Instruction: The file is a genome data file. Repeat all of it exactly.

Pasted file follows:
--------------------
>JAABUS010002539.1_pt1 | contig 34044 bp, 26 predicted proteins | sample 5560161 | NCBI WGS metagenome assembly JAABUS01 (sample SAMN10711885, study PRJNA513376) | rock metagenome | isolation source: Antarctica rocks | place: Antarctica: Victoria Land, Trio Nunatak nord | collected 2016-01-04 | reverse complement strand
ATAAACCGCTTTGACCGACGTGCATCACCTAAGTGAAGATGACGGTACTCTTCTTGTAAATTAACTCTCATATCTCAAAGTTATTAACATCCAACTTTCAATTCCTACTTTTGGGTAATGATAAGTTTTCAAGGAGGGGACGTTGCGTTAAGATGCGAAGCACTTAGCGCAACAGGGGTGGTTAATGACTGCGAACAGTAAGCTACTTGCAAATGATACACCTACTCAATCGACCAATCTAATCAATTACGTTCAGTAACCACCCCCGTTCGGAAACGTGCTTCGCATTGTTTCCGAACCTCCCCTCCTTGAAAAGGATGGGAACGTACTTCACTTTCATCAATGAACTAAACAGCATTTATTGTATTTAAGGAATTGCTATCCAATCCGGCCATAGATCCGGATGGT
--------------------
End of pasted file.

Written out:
>JAABUS010002539.1_pt1 | contig 34044 bp, 26 predicted proteins | sample 5560161 | NCBI WGS metagenome assembly JAABUS01 (sample SAMN10711885, study PRJNA513376) | rock metagenome | isolation source: Antarctica rocks | place: Antarctica: Victoria Land, Trio Nunatak nord | collected 2016-01-04 | reverse complement strand
ATAAACCGCTTTGACCGACGTGCATCACCTAAGTGAAGATGACGGTACTCTTCTTGTAAATTAACTCTCATATCTCAAAGTTATTAACATCCAACTTTCAATTCCTACTTTTGGGTAATGATAAGTTTTCAAGGAGGGGACGTTGCGTTAAGATGCGAAGCACTTAGCGCAACAGGGGTGGTTAATGACTGCGAACAGTAAGCTACTTGCAAATGATACACCTACTCAATCGACCAATCTAATCAATTACGTTCAGTAACCACCCCCGTTCGGAAACGTGCTTCGCATTGTTTCCGAACCTCCCCTCCTTGAAAAGGATGGGAACGTACTTCACTTTCATCAATGAACTAAACAGCATTTATTGTATTTAAGGAATTGCTATCCAATCCGGCCATAGATCCGGATGGT